Automotive Product Placement in Film: The Good and the Bad

One of the great things about being an entertainment consumer today is how easy it is to skip over all unwanted advertisements. People subscribe to Netflix, stream shows and movies online, or DVR them and skip over all the commercials at a later time. This poses a big problem for advertisers, especially since advertising costs are not decreasing. Product placement can be a win-win solution for both advertisers and studios.

An industry that has not been shy about placing its products in front of consumers is the automotive industry.  By incorporating models of cars into the movie or show, advertisers guarantee impressions.

An example of automobile placements done correctly is Mercedes-Benz. It won the Brandcameo 2012 Award for Overall Product Placement.  According to BrandChannel, Mercedez-Benz appeared in 10 out of 34 box office #1 movies including Think Like A Man, Taken 2, Act of Valor, Argo, 21 Jump Street, Twilight, Skyfall, and Jack Reacher.  Mercedez-Benz obviously did something right.  It not only picked box office winners but also chose models well suited for whatever setting it appeared.  Skyfall is a no brainer because we expect James Bond to drive a luxurious and flashy car. However, I was very impressed with its ability to adapt to in Argo; the older 1968 Mercedez-Benz 220 with a “tehran-dusty” paint job shown below is a perfect example.

On the opposite end of the spectrum, some car companies do not aim for subtlety.  Sometimes it is borderline ridiculous and can hinder the audience’s enjoyment.  Below are three of my favorite examples for some of the most obtrusive and obvious car product placements.

1. The Italian Job worked really hard to force mini-coops into its script. To make it work they had to boost the cars’ power beyond the standard model and create scenarios where only a super tiny car could squeeze through.

2. GM changed Transformers Bumblebee from a Volkswagon Beetle to a Chevrolet Camero.  GM models represented other characters, but the villains were industry competitors.

3. The Walking Dead has featured the immaculate kiwi-green Hyundai Tucson in its latest season. According to Forbes, Hyundai made a deal that the Tucson was to never break down or be smeared with zombie blood. The Hyundai deal was continued and expanded, so look forward to seeing more perfect Hyundais in The Walking Dead’s Season 4.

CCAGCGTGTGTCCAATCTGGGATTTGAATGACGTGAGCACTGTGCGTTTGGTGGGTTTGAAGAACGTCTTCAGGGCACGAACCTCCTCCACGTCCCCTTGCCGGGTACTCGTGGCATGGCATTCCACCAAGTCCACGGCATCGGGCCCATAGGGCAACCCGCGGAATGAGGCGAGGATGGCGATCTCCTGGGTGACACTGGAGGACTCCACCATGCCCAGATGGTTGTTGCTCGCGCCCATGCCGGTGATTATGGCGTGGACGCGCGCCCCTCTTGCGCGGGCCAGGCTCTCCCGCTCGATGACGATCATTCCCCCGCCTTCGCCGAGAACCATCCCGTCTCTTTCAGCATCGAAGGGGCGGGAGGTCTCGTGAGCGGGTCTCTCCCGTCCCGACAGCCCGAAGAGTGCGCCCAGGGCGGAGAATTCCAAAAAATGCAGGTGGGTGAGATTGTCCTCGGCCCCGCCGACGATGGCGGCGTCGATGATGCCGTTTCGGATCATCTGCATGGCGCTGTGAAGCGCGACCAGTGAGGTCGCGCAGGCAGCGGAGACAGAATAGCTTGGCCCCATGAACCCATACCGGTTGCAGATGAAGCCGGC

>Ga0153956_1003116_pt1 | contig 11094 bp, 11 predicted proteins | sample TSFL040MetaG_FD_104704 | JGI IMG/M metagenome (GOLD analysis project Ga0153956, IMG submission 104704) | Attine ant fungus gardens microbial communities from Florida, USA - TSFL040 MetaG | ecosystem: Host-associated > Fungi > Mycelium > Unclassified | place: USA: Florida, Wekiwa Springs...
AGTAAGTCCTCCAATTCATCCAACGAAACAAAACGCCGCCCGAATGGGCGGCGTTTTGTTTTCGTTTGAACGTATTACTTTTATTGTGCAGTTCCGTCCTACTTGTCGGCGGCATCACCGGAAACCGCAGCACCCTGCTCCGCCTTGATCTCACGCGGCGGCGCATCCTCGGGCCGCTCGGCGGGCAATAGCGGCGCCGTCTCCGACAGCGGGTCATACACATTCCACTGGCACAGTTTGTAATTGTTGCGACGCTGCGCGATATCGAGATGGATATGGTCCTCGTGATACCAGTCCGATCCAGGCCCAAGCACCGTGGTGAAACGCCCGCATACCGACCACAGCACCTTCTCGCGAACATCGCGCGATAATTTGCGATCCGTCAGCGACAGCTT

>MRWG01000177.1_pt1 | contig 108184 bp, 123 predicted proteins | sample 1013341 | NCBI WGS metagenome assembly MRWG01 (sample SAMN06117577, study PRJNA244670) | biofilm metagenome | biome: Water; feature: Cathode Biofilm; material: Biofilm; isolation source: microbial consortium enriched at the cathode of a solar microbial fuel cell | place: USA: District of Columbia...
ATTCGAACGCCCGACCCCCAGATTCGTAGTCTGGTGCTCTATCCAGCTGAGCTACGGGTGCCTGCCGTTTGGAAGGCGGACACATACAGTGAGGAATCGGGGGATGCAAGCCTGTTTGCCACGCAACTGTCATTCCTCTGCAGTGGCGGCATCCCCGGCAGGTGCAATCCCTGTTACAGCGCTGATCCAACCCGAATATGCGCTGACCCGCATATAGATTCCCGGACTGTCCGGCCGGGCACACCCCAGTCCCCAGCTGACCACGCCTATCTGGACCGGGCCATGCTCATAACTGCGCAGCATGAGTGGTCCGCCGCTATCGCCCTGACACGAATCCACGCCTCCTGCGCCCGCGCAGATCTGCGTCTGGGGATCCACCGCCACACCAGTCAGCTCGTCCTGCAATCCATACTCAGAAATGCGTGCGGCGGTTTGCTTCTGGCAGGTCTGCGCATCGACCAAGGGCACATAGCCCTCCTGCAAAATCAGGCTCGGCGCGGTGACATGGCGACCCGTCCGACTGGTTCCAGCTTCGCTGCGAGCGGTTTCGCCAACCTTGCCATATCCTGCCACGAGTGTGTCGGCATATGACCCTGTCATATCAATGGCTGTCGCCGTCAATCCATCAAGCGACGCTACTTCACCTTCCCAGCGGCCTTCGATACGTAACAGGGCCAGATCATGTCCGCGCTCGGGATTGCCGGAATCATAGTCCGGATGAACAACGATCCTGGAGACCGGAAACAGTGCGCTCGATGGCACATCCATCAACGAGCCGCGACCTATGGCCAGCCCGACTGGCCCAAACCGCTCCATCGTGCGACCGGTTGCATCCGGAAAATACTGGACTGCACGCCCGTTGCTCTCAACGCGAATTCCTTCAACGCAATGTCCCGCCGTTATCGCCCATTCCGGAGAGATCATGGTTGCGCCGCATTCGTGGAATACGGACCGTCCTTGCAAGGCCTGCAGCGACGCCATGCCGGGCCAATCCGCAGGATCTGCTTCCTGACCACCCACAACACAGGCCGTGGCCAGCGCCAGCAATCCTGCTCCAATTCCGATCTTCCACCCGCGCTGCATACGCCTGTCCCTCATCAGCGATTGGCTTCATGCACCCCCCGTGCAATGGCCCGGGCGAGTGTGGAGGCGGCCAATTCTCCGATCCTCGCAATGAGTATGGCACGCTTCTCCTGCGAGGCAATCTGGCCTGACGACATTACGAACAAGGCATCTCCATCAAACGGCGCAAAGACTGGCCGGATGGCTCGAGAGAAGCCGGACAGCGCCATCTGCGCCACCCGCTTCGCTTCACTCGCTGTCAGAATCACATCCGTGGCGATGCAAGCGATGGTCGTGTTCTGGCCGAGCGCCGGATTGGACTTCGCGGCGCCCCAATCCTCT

A unique opportunity in the horizon is Ford’s sponsorship of the 2014 Need for Speed.  Ford gets to feature its models at the beginning of a potentially lucrative franchise (Think Fast and the Furious).  The key to product placement success is subtlety.  The product must blend in with the world and support the characters.  If Ford and Need for Speed can work together and incorporate models like Mercedes-Benz product placement strategy, then both can experience significant financial benefits and produce a great film at the same time.

Advertisers can influence the production and plot of a program as seen above. Deals are made individually with studios and are usually either a direct payment or cross-promotional agreement. Either way, the studio saves money on production or marketing, and the advertiser is guaranteed impressions.

Let us know what you think. Are studios selling out or is product placement harmless to creative expression and the viewers experience?


Buss, Dale. “The Zombies Have It: Hyundai Expands ‘Walking Dead’ Deal.” Forbes.

“E3: DreamWorks and Ford Announce ‘Need for Speed’ Film Partnership.” Comingsoon.Net.

Huebner, Eric. “Seamless & Subtle: The Art of Automotive Ad Placement.” Tier|10lab

Saur, Abe. “Announcing the 2013 Brandcameo Product Placement Award Winners.” BrandChannel


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